In Persia in the fifth century BC, the Jews were threatened with genocide. The book of Esther describes how this crisis was averted through the bravery of Esther, the wisdom of Mordecai and the unity of the Jewish people.
However, Esther is a rather strange book to find in the Bible. It is set entirely outside the Promised Land, and shows no interest in it. Furthermore, it is the only book in the Bible that definitely does not mention God, and it avoids any obviously religious language.
Nevertheless, the book does have a developed theology. David Firth brings this out as he engages insightfully with the narrative. He shows how it invites us to reflect on what it is to know God within this world, where the miraculous is rare and yet in which the faithful continue to experience the reality of God’s presence. This is of particular importance for those living out their faith within post–Christendom.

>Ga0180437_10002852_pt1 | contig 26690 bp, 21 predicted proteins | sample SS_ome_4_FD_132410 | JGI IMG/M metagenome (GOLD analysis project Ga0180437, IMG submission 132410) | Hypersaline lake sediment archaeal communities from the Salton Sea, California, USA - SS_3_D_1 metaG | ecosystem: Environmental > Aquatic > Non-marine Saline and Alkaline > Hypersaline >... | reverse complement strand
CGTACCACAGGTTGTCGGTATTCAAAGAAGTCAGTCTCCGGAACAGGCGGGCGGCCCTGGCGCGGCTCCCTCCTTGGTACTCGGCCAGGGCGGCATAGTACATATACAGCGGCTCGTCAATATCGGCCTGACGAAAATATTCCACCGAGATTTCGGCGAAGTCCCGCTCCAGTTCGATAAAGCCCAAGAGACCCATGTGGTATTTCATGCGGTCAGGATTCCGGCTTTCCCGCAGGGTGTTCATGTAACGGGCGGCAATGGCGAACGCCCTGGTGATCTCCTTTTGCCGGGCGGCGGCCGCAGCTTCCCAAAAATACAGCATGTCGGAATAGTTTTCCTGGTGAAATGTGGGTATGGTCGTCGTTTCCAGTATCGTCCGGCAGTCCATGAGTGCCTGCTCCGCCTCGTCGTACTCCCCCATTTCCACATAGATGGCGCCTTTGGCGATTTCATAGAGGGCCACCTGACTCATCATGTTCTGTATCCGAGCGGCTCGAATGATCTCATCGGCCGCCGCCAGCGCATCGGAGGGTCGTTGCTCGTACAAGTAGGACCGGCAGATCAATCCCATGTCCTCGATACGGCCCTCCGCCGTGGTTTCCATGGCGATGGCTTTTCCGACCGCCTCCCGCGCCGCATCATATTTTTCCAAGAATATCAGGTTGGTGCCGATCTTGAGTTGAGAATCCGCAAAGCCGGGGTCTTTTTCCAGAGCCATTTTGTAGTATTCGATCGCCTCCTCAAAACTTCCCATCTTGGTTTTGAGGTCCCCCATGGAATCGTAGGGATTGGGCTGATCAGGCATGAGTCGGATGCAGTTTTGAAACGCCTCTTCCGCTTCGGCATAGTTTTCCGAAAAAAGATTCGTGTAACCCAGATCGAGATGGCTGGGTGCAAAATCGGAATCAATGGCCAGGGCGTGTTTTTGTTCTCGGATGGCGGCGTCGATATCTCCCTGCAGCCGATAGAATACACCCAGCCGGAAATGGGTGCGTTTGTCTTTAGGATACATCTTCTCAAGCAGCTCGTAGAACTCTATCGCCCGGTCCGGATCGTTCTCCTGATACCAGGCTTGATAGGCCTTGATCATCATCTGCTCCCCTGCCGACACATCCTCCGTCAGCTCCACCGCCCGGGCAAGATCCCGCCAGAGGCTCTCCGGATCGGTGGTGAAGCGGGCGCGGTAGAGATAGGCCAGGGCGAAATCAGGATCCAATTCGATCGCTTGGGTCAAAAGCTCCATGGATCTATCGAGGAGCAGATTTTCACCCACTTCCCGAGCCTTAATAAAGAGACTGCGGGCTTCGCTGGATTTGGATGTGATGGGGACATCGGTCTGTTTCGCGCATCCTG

God’s saving purpose in Christ is richer than Esther imagines; but Esther asks us how we continue to see God’s work this side of the cross of Christ, and what our own part is within the ongoing story of his deliverance.
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